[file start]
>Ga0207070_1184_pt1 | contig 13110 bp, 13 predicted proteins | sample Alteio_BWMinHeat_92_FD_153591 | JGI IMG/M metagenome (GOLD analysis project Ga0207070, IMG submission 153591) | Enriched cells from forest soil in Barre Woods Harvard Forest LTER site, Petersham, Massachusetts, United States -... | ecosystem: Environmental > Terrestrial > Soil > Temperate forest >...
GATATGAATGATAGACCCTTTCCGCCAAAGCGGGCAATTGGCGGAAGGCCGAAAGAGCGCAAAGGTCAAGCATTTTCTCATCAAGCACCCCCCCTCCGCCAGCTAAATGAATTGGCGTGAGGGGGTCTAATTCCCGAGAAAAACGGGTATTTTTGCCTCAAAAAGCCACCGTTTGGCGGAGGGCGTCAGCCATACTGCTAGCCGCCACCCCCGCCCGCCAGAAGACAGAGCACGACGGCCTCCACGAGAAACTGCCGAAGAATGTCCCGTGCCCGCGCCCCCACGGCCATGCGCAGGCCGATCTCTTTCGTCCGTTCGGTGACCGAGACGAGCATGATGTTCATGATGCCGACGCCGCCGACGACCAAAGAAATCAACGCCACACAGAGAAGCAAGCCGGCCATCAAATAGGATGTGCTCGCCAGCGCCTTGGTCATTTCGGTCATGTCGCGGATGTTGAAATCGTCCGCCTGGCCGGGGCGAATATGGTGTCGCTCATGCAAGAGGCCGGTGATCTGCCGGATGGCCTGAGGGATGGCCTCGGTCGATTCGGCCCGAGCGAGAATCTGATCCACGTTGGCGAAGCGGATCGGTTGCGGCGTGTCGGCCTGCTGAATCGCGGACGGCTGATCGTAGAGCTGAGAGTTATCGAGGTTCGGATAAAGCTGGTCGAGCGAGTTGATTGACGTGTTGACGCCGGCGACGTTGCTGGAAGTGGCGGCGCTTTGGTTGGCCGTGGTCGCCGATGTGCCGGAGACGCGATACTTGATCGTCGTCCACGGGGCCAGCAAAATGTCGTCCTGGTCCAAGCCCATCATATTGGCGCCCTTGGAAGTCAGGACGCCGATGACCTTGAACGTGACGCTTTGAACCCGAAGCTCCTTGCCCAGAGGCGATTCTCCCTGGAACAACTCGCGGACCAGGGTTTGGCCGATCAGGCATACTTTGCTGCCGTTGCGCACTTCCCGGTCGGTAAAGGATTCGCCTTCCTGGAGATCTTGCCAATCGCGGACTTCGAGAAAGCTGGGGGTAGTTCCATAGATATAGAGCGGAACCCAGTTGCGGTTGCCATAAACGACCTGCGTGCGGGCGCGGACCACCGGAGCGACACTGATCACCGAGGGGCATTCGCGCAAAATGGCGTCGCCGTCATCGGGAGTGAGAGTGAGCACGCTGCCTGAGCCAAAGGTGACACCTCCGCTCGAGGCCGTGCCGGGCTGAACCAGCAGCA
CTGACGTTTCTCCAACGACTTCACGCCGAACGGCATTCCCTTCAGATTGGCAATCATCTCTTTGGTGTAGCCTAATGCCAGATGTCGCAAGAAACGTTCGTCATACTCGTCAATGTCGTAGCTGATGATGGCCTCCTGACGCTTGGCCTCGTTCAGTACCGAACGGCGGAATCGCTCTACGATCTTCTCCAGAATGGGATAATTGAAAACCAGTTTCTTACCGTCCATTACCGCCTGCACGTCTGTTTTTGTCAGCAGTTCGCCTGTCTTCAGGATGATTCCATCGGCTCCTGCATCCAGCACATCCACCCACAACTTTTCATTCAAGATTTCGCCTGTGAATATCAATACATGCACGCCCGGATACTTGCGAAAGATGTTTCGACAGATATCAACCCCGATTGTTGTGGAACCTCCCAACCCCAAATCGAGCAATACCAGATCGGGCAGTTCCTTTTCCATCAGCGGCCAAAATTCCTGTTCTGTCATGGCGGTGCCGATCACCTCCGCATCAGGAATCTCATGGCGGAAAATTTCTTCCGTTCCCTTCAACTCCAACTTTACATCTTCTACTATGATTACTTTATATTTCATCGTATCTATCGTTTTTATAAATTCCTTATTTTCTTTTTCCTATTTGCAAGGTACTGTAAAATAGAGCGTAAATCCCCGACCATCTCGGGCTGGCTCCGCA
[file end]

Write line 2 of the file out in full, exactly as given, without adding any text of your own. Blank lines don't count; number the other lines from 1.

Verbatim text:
GATATGAATGATAGACCCTTTCCGCCAAAGCGGGCAATTGGCGGAAGGCCGAAAGAGCGCAAAGGTCAAGCATTTTCTCATCAAGCACCCCCCCTCCGCCAGCTAAATGAATTGGCGTGAGGGGGTCTAATTCCCGAGAAAAACGGGTATTTTTGCCTCAAAAAGCCACCGTTTGGCGGAGGGCGTCAGCCATACTGCTAGCCGCCACCCCCGCCCGCCAGAAGACAGAGCACGACGGCCTCCACGAGAAACTGCCGAAGAATGTCCCGTGCCCGCGCCCCCACGGCCATGCGCAGGCCGATCTCTTTCGTCCGTTCGGTGACCGAGACGAGCATGATGTTCATGATGCCGACGCCGCCGACGACCAAAGAAATCAACGCCACACAGAGAAGCAAGCCGGCCATCAAATAGGATGTGCTCGCCAGCGCCTTGGTCATTTCGGTCATGTCGCGGATGTTGAAATCGTCCGCCTGGCCGGGGCGAATATGGTGTCGCTCATGCAAGAGGCCGGTGATCTGCCGGATGGCCTGAGGGATGGCCTCGGTCGATTCGGCCCGAGCGAGAATCTGATCCACGTTGGCGAAGCGGATCGGTTGCGGCGTGTCGGCCTGCTGAATCGCGGACGGCTGATCGTAGAGCTGAGAGTTATCGAGGTTCGGATAAAGCTGGTCGAGCGAGTTGATTGACGTGTTGACGCCGGCGACGTTGCTGGAAGTGGCGGCGCTTTGGTTGGCCGTGGTCGCCGATGTGCCGGAGACGCGATACTTGATCGTCGTCCACGGGGCCAGCAAAATGTCGTCCTGGTCCAAGCCCATCATATTGGCGCCCTTGGAAGTCAGGACGCCGATGACCTTGAACGTGACGCTTTGAACCCGAAGCTCCTTGCCCAGAGGCGATTCTCCCTGGAACAACTCGCGGACCAGGGTTTGGCCGATCAGGCATACTTTGCTGCCGTTGCGCACTTCCCGGTCGGTAAAGGATTCGCCTTCCTGGAGATCTTGCCAATCGCGGACTTCGAGAAAGCTGGGGGTAGTTCCATAGATATAGAGCGGAACCCAGTTGCGGTTGCCATAAACGACCTGCGTGCGGGCGCGGACCACCGGAGCGACACTGATCACCGAGGGGCATTCGCGCAAAATGGCGTCGCCGTCATCGGGAGTGAGAGTGAGCACGCTGCCTGAGCCAAAGGTGACACCTCCGCTCGAGGCCGTGCCGGGCTGAACCAGCAGCA